(PFM = Player Forecast Manager, a spreadsheet based on their PECOTA projections that can be tweaked to create dollar values based on league particulars.)
After taking a break for a few years -- I'd been playing roto/fantasy since the late 1980s, i.e. the weekly stats hand-compiled from USA Today era -- I got back into a league with some friends. Nothing too difficult, not like the previous league, which was a keeper league with some good players in it (one of them is one of ESPN's fantasy experts now). In this league, there are just eight teams using both NL and AL, so we didn't go that deep into the talent pool. We used the standard 5x5 categories.
Even so, BP's projections are sufficiently different from the others (fantasy mags, Sports Weekly, Yahoo, etc.) that I either did great or royally messed up. I didn't follow their recommendations to the letter but I think I picked up on some value others missed. I generally followed my strategy, which was:
* Hitting early, trying to get at least one premier MI
* Go heavy on relief pitching and basically punt wins
* Unless Soriano dropped in my lap in Round 2, go for second base late, as the dropoff there is huge
* Go for catching late, too
* Get speed in the aggregate and don't worry about any one SB king
In the draft, I went 180 degrees away from my pitching plan because of how hard the others pursued closers, making starting pitching the better value. I did grab Foulke and Dotel before the pack descended but if I'm not hanging mid-pack in saves down the road I'll move them. Otherwise, things went about as I'd figured.
I didn't blindly follow PFM, but in most instances I took its advice, especially when there was a clear difference in projected value. Areas where the PFM led me to make decisions that I might have made differently otherwise:
1. The gap in second-sackers between Soriano and everyone else was huge. There was also a difference of opinion between PFM and other rankings. As a result, I grabbed Ray Durham, the second-rated 2B in PFM, almost at the end of the active rounds.
2. Lower-rated catchers per PFM were going off the board, so I snagged Jason Kendall a little earlier than I'd planned to take a catcher, because he had become by far the best player remaining there.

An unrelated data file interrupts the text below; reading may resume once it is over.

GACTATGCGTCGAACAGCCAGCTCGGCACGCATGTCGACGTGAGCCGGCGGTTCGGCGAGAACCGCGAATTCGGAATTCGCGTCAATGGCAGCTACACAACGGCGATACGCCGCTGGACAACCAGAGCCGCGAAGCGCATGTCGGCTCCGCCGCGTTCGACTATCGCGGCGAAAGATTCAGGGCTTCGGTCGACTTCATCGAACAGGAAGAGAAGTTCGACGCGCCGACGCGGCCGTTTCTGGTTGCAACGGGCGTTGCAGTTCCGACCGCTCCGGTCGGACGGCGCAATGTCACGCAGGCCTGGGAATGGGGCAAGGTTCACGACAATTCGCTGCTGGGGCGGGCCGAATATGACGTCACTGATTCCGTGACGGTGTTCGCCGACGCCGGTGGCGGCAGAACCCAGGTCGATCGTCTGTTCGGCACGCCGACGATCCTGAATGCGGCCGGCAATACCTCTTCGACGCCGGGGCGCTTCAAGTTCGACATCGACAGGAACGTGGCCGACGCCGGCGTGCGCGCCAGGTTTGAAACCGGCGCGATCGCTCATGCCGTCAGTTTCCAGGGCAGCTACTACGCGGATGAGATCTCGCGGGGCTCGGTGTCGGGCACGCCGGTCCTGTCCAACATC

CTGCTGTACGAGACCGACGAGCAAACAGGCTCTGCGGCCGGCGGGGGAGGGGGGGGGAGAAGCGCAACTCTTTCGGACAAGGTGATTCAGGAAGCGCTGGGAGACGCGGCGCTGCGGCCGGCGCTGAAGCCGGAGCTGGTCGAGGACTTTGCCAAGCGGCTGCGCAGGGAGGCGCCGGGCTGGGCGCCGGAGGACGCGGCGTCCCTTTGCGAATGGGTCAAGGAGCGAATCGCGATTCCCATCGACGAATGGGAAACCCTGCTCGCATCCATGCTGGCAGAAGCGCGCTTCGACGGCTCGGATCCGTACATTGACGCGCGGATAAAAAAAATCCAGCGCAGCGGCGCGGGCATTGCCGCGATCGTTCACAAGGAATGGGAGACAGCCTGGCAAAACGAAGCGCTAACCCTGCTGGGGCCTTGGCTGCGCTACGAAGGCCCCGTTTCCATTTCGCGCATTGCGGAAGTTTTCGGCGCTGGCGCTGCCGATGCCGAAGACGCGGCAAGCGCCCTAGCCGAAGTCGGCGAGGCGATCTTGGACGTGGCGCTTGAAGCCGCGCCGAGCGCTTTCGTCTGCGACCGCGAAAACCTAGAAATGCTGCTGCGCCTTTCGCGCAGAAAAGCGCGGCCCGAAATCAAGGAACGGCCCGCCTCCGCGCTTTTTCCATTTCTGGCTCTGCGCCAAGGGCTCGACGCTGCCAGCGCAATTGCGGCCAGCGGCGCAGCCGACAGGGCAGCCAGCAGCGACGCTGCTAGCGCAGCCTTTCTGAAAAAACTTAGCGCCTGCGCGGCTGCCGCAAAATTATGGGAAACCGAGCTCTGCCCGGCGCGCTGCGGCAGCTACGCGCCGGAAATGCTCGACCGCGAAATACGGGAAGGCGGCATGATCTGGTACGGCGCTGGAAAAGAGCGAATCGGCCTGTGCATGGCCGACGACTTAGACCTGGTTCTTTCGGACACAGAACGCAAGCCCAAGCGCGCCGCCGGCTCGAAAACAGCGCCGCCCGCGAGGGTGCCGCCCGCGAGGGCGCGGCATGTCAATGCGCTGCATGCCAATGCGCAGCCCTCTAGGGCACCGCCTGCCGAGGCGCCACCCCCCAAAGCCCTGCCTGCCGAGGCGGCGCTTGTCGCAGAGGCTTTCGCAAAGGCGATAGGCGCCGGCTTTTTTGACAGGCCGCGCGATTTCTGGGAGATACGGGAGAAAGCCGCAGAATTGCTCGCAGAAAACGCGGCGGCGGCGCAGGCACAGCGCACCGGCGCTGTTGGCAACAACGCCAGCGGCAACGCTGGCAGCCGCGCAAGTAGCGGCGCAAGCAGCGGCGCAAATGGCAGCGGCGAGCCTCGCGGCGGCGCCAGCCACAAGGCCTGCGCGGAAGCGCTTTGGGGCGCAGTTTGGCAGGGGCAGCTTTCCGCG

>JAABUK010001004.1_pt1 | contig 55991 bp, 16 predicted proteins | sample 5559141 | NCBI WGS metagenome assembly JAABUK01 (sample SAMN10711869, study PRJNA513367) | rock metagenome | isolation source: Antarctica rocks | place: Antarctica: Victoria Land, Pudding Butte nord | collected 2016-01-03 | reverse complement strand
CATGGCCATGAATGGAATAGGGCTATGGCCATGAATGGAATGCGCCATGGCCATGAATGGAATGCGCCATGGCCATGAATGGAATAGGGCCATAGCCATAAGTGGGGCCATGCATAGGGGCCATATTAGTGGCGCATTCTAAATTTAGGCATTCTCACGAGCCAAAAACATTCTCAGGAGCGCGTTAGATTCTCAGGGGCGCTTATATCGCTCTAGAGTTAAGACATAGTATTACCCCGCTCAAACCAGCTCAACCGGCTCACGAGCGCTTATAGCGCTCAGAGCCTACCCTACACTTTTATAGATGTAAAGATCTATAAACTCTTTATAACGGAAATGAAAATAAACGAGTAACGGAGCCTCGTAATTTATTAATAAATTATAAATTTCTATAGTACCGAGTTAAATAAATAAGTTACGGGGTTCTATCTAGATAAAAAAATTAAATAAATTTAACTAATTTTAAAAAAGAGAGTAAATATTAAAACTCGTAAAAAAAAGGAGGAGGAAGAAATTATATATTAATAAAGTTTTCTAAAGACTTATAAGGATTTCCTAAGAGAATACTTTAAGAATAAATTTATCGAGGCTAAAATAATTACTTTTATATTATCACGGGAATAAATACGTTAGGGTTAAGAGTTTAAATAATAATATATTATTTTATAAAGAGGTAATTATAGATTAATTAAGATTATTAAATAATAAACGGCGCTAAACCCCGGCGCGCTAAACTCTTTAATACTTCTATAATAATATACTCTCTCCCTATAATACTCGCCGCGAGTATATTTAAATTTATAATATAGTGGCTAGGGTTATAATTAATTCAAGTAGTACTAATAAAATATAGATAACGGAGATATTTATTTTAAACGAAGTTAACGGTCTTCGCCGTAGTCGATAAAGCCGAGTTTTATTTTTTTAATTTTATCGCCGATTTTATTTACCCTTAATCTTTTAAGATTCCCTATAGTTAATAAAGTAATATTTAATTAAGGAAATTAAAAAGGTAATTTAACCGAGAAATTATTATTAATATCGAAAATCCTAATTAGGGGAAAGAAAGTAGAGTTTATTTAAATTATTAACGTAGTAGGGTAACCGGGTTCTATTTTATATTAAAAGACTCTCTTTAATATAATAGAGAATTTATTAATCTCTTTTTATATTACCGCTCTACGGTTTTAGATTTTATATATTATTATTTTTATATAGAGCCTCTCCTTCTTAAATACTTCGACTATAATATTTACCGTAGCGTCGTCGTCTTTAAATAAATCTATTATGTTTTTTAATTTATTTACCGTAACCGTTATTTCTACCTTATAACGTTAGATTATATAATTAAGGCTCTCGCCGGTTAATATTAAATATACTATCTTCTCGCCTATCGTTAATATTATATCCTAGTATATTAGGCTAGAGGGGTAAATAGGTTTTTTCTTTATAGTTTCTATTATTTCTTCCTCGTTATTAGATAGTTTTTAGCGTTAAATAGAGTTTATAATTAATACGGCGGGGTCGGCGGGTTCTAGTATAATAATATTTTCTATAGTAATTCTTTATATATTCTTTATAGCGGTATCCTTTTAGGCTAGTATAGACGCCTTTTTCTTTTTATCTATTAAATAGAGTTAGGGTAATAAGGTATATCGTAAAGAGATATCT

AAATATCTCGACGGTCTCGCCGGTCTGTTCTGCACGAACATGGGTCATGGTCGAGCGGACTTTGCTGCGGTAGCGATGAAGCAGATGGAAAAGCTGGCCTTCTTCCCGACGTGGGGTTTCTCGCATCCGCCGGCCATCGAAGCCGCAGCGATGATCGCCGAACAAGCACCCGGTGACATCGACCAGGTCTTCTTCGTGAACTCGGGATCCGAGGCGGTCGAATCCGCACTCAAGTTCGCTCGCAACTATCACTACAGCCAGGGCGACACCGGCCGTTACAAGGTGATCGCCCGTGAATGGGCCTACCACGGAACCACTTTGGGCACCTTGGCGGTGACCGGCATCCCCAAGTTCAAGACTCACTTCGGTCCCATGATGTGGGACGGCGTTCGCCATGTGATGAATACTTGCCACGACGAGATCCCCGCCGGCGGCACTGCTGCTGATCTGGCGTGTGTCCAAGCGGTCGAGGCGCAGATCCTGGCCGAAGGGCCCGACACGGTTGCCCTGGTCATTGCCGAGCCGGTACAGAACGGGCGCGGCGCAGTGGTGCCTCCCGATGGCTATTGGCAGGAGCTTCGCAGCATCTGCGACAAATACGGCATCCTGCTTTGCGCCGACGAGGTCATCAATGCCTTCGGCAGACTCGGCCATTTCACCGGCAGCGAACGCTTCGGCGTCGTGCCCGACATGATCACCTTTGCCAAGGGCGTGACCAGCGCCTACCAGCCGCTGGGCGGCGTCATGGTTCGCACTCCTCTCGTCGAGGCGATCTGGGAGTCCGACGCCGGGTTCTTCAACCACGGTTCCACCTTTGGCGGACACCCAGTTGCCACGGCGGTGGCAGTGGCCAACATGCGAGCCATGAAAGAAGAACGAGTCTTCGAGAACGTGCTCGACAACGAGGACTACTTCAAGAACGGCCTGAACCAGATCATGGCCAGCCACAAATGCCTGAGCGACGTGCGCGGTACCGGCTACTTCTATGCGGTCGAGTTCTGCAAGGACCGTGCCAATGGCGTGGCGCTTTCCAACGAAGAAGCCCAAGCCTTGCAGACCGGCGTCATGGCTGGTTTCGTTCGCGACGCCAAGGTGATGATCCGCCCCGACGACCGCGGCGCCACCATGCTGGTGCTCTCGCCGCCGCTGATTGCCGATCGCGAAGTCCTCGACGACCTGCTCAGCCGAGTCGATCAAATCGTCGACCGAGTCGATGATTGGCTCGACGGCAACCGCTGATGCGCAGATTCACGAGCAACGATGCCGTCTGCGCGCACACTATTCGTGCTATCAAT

3. Taking Dave Roberts for a utility role. I usually avoid one-dimensional players (or those I perceive to be) but it gave Roberts a higher overall mark than I'd have predicted.
4. Troy Glaus' health must have scared people, because he was by far the highest-rated hitter on PFM's board when I took him. I took David Wright shortly thereafter for insurance.
Areas where I overrode PFM:
1. He wasn't in the top half-dozen OFs left according to PFM, but when I was looking for that last outfielder? Austin Kearns, baby. I'm a believer.
2. I also took J.D. Drew over a couple of higher-rated hitters. I have enough depth to cover his DL stints, I hope, and PECOTA's downgrade of Drew was strictly based on projected ABs.
3. When I reached that large floating pool of $4-7 starting pitchers, I went down the list a little to get Zack Greinke.
4. For the last bench pick, I took Michael Cuddyer, even though he wasn't ranked as highly in that infield-utility universe as Mark Bellhorn. And I'm not even sure now why I thought either necessary, as I have backups for both 2B and 3B already. First time I need something, he's probably gone.
So here's the team:
C Kendall, 1B Helton, 2B Durham, SS Jeter, 3B Glaus, IF Dunn, OF Beltran, OF Damon, OF Drew, OF Kearns, UT Roberts, BN Wright, BN Jiminez, BN Cuddyer;
SP Sheets, SP Clement, SP Greinke, SP Odalis Perez, RP Foulke, RP Dotel, RP Smoltz, P Livan Hernandez, P Willis, P Hawkins, P Otsuka, BN Aquino, BN Lowe, BN Piniero.
According to PFM, I got 5 of the top 18 hitters, and none ranked lower than 61. In our league, with 88 starting position players (11 x 8), that bodes well. Pitching-wise, I have 3 of the top 10 and all of mine are rated 74 or higher (even the reserves).